1. A clinically useful risk-score for chronic kidney disease in HIV infection

    DEFF Research Database (Denmark)

    Mocroft, Amanda; Lundgren, Jens; Ross, Michael


    baseline eGFR, female gender, lower CD4 nadir, hypertension, diabetes and cardiovascular disease predicted CKD and were included in the risk score (Figure 1). The incidence of CKD in those at low, medium and high risk was 0.8/1000 PYFU (95% CI 0.6-1.0), 5.6 (95% CI 4.5-6.7) and 37.4 (95% CI 34.......0-40.7) (Figure 1). The risk score showed good discrimination (Harrell's c statistic 0.92, 95% CI 0.90-0.93). The number needed to harm (NNTH) in patients starting ATV or LPV/r was 1395, 142 or 20, respectively, among those with low, medium or high risk. NNTH were 603, 61 and 9 for those with a low, medium...

  2. Analysis of risk factors and risk assessment for ischemic stroke recurrence

    Directory of Open Access Journals (Sweden)

    Xiu-ying LONG


    Full Text Available Objective To screen the risk factors for recurrence of ischemic stroke and to assess the risk of recurrence. Methods Essen Stroke Risk Score (ESRS was used to evaluate the risk of recurrence in 176 patients with ischemic stroke (96 cases of first onset and 80 cases of recurrence. Univariate and multivariate stepwise Logistic regression analysis was used to screen risk factors for recurrence of ischemic stroke.  Results There were significant differences between first onset group and recurrence group on age, the proportion of > 75 years old, hypertension, diabetes, coronary heart disease, peripheral angiopathy, transient ischemic attack (TIA or ischemic stroke, drinking and ESRS score (P < 0.05, for all. First onset group included one case of ESRS 0 (1.04%, 8 cases of 1 (8.33%, 39 cases of 2 (40.63%, 44 cases of 3 (45.83%, 4 cases of 4 (4.17%. Recurrence group included 2 cases of ESRS 3 (2.50%, 20 cases of 4 (25% , 37 cases of 5 (46.25% , 18 cases of 6 (22.50% , 3 cases of 7 (3.75% . There was significant difference between 2 groups (Z = -11.376, P = 0.000. Logistic regression analysis showed ESRS > 3 score was independent risk factor for recurrence of ischemic stroke (OR = 31.324, 95%CI: 3.934-249.430; P = 0.001.  Conclusions ESRS > 3 score is the independent risk factor for recurrence of ischemic stroke. It is important to strengthen risk assessment of recurrence of ischemic stroke. To screen and control risk factors is the key to secondary prevention of ischemic stroke. DOI: 10.3969/j.issn.1672-6731.2016.07.011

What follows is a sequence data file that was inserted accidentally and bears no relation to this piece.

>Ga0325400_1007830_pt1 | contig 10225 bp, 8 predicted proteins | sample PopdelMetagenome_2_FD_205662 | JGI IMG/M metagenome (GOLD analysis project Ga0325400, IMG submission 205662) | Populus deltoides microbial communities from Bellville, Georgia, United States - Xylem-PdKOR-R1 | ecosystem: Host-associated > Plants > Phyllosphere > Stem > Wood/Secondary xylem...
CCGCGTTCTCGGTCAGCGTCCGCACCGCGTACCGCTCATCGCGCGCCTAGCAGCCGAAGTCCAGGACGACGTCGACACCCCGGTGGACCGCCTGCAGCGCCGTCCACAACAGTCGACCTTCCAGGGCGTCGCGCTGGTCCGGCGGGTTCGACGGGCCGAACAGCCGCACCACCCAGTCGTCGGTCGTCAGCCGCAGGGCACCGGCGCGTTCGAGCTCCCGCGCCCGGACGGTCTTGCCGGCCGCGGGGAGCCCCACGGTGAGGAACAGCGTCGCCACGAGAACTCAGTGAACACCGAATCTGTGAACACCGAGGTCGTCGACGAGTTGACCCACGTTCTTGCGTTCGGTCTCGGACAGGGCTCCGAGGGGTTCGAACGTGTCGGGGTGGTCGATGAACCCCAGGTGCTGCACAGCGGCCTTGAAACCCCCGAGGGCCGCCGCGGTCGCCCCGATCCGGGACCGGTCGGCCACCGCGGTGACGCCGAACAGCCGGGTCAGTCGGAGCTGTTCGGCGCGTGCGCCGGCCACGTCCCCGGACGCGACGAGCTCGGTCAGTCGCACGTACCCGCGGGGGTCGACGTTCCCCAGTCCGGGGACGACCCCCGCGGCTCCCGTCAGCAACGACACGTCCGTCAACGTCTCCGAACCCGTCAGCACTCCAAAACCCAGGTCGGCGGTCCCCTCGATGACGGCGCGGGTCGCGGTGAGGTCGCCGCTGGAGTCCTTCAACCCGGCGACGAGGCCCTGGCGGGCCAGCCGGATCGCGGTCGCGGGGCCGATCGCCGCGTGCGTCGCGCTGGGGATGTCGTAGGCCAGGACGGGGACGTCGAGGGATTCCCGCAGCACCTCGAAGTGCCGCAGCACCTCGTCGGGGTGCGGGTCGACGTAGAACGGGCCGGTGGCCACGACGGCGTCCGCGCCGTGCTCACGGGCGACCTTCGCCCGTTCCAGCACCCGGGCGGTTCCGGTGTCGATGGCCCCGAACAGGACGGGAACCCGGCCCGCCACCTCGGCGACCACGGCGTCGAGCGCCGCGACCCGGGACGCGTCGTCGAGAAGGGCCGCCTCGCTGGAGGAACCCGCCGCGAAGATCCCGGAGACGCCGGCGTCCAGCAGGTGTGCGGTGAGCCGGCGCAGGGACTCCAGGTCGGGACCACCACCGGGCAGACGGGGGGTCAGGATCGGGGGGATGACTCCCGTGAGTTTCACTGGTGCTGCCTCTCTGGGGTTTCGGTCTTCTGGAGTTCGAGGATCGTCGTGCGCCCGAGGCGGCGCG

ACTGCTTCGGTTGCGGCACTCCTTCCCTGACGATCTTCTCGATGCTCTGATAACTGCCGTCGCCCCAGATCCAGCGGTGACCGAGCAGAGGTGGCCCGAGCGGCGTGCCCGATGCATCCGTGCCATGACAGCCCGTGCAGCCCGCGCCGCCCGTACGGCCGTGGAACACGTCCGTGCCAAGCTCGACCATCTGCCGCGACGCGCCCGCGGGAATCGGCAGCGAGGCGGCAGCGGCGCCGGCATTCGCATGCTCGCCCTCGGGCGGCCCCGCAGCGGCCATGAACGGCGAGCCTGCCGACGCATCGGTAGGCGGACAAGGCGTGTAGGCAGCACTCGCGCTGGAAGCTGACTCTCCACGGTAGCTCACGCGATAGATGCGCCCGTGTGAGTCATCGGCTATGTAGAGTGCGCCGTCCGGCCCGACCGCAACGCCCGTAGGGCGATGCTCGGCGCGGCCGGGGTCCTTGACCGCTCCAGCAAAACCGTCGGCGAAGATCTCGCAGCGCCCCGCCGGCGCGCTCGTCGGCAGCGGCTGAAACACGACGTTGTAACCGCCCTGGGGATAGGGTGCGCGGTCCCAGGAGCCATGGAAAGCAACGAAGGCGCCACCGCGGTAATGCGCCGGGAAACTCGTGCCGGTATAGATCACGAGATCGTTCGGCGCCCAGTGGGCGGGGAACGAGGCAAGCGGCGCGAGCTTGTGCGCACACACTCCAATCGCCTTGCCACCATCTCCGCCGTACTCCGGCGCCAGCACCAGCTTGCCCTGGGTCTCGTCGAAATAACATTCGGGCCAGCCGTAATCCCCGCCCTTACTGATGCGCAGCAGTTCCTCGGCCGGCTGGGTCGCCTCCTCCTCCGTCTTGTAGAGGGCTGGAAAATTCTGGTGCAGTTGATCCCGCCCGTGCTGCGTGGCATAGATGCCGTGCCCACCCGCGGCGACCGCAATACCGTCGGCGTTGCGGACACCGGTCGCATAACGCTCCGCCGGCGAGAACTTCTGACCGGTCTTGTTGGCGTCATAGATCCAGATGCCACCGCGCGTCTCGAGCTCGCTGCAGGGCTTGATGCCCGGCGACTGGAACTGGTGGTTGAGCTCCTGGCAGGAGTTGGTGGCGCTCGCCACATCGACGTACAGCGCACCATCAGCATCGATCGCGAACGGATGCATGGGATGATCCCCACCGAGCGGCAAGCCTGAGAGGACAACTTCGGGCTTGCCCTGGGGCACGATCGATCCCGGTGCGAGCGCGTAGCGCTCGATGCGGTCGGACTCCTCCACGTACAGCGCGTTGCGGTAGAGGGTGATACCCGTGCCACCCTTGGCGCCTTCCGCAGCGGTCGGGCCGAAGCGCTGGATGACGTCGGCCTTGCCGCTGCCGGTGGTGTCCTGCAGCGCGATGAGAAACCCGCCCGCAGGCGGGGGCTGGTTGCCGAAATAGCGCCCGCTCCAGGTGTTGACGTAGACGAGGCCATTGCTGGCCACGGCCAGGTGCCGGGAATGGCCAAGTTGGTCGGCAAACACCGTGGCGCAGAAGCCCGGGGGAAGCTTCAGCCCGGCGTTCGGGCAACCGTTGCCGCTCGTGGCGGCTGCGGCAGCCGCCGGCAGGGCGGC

3. Quantifying Cardiometabolic Risk Using Modifiable Non–Self-Reported Risk Factors (United States)

    Marino, Miguel; Li, Yi; Pencina, Michael J.; D’Agostino, Ralph B.; Berkman, Lisa F.; Buxton, Orfeu M.